Technology Could Be the Bridge to a More Equitable St. Paul

For Chief Information Officer Sharon Kennedy Vickers, technology without a mission is not worth the time.

St. Paul Minnesota Chief Information Officer Sharon Kennedy Vickers
Erepublic/Eyragon Eidam
In St. Paul, Minn., technology won’t find its way into city government without a purpose. While shiny new tech is always a temptation for those in government — budget allowing — leaders in the city are looking to put it to work for more practical reasons. 

St. Paul Chief Information Officer Sharon Kennedy Vickers explains that technology is great, but technology for a purpose is better. In her city, tackling the issue of equity is one area new tools might help to improve the lives of citizens.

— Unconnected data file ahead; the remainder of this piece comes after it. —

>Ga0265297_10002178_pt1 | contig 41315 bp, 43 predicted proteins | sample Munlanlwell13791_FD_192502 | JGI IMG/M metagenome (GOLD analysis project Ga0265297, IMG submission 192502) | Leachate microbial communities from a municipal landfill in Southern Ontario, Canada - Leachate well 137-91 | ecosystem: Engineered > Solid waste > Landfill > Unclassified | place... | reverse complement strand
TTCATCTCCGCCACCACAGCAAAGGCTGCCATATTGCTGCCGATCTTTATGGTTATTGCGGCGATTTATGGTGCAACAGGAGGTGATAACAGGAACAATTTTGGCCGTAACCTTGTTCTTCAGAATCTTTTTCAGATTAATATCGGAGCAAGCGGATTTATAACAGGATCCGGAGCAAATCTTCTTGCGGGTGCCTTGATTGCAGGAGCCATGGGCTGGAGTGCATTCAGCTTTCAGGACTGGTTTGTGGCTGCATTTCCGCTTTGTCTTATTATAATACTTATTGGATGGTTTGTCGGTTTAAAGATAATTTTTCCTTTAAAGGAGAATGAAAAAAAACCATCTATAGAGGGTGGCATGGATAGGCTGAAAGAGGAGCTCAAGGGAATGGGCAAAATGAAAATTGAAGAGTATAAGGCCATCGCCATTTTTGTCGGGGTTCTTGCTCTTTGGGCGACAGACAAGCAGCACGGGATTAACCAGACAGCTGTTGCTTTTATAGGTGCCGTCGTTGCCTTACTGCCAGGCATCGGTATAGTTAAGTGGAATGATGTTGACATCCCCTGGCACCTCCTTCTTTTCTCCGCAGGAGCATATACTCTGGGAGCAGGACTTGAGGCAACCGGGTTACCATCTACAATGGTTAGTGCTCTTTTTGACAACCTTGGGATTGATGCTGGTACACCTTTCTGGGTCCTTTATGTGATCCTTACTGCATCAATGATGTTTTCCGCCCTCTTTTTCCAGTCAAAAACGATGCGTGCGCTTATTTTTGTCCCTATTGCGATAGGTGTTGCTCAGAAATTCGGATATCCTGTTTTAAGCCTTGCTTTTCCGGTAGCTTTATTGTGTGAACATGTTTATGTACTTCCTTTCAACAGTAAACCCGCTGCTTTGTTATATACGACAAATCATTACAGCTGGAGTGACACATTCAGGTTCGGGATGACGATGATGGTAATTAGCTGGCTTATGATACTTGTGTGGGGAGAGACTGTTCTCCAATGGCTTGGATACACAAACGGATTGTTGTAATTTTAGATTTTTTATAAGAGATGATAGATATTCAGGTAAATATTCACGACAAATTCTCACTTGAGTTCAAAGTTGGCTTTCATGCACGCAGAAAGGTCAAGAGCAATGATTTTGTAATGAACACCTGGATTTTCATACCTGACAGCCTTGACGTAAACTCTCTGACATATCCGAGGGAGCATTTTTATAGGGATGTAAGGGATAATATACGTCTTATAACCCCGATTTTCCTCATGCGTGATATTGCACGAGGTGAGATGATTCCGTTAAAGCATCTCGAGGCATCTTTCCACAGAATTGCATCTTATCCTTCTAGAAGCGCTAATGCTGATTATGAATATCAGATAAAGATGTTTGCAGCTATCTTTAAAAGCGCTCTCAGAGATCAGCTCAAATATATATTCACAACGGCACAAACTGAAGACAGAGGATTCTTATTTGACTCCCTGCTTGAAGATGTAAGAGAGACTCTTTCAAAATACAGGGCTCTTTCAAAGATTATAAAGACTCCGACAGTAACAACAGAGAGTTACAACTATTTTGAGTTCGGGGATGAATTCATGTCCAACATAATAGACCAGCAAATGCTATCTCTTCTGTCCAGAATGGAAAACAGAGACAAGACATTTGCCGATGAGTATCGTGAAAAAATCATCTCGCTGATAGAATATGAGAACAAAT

"One of the things we’re doing in the city of St. Paul is we’re really thinking about putting the residents at the center of everything that we do,” the CIO said. “Our new mayor has an initiative centered around St. Paul for all, and understanding what that means is really inviting our residents and really listening and hearing. And so, anything that we do as it relates to technology, the user will be at the center.”

A conversation in the works explores data around disproportionate ticketing on snowplow days in communities of color. Kennedy Vickers sees an opportunity to narrow an identified communications gap using tools that could more effectively notify non-English speakers of the need to clear the streets during snow emergencies.


Eyragon Eidam is the Web editor for Government Technology magazine, after previously serving as assistant news editor and covering such topics as legislation, social media and public safety. He can be reached at